First, according to Hamilton's study in 1951, by the age of 30, the mean prevalence was 30%, 40% in mid-forties, and this rate rose to 50% by the age of 50 in Caucasian men.[25] In a recent study from Turkey, these rates were, respectively, 71.1%, 77.2%, and 83.3%.[26] In studies from US, Italy, Norway, and Australia, similar results to Hamilton's study were reported.[27],[28],[29],[30] Birch et al. reported that the prevalence of female type AGA in women younger than 50 years was 6%, whereas in women older than 50 years was 52.6% in England.[31] Paik et al. found that the prevalence of AGA in Korea was 14.1% in men and 5.6% in women.[32]

We found that half of patients with AGA had positive family history, all patients had history of stress. None of them was smoker, had systemic disease, or received medications. AGA severity was assessed in all studied cases; 40% were mild, 37.5% were moderate, and 22.5% were severe cases. This came in agreement with Paik et al. who showed that among patients with AGA included in his study, 50% had a family history of AGA.[32] In the study conducted by Kaya Erdogan et al., family history in AGA was present in 66.7% (22 of 33 patients), and the Hamilton–Norwood scale was Stage 3 in 72.7% of patients and Stage 4 in 27.3%.[23]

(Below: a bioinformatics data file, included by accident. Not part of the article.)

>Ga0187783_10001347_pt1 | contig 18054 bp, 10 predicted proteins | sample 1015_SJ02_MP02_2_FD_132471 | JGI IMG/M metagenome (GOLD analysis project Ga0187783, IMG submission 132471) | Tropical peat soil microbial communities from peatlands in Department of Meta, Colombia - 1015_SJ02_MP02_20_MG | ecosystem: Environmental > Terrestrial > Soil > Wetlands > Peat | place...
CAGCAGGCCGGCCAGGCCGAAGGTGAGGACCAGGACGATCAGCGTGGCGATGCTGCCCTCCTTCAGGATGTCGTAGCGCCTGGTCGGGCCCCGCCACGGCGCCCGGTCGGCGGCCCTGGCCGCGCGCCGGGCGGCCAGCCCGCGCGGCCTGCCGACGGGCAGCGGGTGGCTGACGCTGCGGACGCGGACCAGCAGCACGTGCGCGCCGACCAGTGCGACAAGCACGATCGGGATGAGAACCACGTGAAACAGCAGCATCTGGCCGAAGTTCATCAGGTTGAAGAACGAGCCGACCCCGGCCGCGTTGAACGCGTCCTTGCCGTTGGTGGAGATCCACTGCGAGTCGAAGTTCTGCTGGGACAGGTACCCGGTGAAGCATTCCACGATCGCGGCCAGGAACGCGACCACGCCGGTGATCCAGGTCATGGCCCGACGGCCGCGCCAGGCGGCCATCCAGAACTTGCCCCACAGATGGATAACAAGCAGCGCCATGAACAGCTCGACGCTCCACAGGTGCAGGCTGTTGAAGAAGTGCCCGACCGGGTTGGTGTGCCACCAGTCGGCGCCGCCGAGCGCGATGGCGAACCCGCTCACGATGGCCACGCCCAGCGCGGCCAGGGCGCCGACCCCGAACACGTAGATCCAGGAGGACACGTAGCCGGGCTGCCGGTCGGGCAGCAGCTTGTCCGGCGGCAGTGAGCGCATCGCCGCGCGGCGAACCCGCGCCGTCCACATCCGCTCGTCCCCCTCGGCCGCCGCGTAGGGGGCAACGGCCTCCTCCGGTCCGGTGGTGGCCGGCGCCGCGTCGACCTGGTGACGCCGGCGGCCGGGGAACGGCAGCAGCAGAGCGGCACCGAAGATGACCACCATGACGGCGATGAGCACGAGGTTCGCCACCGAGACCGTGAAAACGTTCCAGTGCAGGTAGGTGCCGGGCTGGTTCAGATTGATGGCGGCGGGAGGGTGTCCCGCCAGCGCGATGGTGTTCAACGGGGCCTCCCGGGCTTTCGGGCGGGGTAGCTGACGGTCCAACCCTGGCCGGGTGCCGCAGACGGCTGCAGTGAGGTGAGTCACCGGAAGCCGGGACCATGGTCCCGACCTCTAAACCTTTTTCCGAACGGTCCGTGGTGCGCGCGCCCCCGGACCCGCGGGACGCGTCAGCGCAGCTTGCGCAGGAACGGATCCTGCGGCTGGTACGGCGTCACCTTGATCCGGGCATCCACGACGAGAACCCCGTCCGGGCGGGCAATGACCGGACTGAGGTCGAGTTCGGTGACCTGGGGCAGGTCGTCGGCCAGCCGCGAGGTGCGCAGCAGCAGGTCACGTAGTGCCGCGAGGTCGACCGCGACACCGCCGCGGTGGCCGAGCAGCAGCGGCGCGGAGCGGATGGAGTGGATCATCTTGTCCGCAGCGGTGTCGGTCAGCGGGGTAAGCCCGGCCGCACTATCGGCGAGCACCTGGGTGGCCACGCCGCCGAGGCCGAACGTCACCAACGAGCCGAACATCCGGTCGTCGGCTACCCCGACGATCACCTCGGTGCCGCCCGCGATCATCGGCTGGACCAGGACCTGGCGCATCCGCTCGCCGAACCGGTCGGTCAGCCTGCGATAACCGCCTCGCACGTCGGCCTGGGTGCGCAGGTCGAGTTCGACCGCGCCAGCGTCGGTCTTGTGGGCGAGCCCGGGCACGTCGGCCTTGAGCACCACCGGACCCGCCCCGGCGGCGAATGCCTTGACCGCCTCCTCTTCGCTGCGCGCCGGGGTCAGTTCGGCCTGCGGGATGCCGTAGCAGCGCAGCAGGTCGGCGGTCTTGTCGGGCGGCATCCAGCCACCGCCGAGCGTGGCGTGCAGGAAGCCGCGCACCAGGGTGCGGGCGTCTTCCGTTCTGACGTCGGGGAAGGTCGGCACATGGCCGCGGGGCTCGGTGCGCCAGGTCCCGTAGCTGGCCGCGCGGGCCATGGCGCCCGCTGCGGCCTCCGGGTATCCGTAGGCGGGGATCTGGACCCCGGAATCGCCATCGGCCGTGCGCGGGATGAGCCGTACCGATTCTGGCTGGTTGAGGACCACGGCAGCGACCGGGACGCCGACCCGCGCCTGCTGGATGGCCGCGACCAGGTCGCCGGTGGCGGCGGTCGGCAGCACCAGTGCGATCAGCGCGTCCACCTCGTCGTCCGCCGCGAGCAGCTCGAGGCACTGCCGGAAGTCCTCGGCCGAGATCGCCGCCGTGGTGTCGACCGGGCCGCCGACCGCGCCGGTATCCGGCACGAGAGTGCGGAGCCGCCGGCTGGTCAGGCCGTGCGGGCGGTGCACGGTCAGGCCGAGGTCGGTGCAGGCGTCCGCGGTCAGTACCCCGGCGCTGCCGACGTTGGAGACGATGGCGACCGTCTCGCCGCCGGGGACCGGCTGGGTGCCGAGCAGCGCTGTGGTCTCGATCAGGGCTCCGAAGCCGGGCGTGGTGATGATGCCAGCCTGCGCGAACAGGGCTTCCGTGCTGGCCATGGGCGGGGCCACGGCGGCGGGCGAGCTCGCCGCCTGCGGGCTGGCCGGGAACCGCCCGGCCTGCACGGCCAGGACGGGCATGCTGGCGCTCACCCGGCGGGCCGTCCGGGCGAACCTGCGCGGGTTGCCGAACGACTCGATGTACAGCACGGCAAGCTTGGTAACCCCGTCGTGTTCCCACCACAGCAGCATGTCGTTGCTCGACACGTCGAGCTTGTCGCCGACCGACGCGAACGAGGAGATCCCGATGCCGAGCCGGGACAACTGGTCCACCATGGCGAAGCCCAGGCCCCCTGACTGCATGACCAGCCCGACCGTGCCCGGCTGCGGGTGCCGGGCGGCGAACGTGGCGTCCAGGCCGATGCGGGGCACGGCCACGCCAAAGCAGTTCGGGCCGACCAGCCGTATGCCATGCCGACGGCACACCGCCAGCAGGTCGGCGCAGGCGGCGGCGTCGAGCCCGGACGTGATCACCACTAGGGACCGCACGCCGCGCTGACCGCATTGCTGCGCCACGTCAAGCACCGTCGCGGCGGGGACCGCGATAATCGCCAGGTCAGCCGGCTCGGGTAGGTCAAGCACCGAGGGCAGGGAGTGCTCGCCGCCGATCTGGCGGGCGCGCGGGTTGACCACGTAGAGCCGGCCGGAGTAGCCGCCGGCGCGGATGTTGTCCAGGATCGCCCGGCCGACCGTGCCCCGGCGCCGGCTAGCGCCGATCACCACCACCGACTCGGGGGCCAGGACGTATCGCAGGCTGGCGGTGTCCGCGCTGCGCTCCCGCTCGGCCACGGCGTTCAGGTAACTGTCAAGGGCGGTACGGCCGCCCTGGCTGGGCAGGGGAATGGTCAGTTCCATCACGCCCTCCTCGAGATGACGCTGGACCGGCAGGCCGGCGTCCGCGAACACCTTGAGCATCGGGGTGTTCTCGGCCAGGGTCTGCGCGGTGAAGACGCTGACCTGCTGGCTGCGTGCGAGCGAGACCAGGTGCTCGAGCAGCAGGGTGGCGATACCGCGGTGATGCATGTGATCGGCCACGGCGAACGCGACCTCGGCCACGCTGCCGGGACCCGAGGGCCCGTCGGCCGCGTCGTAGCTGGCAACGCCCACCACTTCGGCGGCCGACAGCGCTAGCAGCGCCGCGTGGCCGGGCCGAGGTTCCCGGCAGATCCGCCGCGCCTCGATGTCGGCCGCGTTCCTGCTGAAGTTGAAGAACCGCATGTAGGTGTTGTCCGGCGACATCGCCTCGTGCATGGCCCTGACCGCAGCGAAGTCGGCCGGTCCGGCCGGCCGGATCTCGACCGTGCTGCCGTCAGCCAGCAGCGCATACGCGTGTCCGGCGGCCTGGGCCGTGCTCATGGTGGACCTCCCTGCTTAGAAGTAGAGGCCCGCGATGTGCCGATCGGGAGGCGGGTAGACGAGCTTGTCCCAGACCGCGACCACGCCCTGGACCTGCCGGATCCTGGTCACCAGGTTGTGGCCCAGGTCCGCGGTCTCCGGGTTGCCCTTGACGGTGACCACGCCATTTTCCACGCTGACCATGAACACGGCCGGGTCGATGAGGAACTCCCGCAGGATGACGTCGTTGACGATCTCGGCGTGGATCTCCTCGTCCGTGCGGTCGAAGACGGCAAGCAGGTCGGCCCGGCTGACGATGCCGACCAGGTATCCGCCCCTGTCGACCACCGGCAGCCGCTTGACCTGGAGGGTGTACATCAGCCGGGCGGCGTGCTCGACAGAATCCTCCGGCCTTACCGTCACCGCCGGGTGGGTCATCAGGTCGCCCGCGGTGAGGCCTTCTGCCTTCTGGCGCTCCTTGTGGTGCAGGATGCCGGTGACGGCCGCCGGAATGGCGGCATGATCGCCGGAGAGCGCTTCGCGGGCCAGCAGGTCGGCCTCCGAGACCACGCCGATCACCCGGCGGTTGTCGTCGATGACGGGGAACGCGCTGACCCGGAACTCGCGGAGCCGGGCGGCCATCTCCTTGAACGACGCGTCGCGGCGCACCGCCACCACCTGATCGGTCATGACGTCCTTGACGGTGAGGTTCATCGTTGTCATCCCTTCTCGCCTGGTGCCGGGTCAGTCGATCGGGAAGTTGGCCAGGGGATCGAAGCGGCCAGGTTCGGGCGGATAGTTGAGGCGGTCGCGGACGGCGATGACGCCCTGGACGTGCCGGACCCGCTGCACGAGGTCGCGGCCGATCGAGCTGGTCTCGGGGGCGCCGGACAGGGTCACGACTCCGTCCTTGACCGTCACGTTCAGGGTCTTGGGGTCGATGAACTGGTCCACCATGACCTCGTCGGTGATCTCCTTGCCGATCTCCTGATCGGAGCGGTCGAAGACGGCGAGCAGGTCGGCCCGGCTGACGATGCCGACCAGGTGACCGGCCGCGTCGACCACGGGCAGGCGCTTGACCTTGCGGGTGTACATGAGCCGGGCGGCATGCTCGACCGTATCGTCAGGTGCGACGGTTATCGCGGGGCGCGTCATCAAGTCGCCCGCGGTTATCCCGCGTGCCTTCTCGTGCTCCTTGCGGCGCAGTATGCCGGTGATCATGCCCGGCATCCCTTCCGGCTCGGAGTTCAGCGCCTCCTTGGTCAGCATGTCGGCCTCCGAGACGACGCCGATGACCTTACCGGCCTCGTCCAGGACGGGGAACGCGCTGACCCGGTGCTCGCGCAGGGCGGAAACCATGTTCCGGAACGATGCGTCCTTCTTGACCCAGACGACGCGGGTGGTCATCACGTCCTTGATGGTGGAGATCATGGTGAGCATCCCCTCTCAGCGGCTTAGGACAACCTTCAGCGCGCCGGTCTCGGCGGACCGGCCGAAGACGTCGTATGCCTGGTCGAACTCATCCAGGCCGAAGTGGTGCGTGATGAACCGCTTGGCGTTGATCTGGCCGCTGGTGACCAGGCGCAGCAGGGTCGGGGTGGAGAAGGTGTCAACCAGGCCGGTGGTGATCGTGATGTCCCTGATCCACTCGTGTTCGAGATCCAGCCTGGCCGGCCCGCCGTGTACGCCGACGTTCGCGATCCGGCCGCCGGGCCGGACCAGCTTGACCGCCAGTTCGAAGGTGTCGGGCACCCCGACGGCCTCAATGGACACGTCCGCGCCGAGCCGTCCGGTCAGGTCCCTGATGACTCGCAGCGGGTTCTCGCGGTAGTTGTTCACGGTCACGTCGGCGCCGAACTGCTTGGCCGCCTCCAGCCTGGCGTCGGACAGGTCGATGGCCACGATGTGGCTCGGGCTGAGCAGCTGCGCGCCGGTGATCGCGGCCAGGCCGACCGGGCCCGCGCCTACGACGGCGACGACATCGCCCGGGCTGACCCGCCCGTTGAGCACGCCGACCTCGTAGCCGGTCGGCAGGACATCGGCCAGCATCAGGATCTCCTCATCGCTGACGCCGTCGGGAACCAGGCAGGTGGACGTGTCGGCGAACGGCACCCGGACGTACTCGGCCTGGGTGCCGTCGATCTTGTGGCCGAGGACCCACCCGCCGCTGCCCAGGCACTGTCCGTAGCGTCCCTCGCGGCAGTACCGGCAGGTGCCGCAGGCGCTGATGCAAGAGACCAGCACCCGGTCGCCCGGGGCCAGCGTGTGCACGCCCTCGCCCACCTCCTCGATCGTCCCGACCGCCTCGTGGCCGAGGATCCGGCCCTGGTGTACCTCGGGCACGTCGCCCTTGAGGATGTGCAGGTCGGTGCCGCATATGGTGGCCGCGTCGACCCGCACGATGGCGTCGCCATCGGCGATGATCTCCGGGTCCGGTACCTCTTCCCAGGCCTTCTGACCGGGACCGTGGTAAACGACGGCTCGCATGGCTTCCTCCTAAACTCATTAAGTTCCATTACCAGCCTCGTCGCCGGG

In our study, the mean level of PON1 in the cases with AGA was statistically significant lower as compared with the control group. Furthermore, a significantly lower PON1 level was associated with more severe grades of AGA. Interestingly, the best cutoff of PON1 to differentiate between AGA and control was 191, with a sensitivity of 92.5%, specificity 100%, PPV was 100%, NPV was 87%, and accuracy was 95%, i.e. PON1 can be used as a predictor of AGA in the healthy.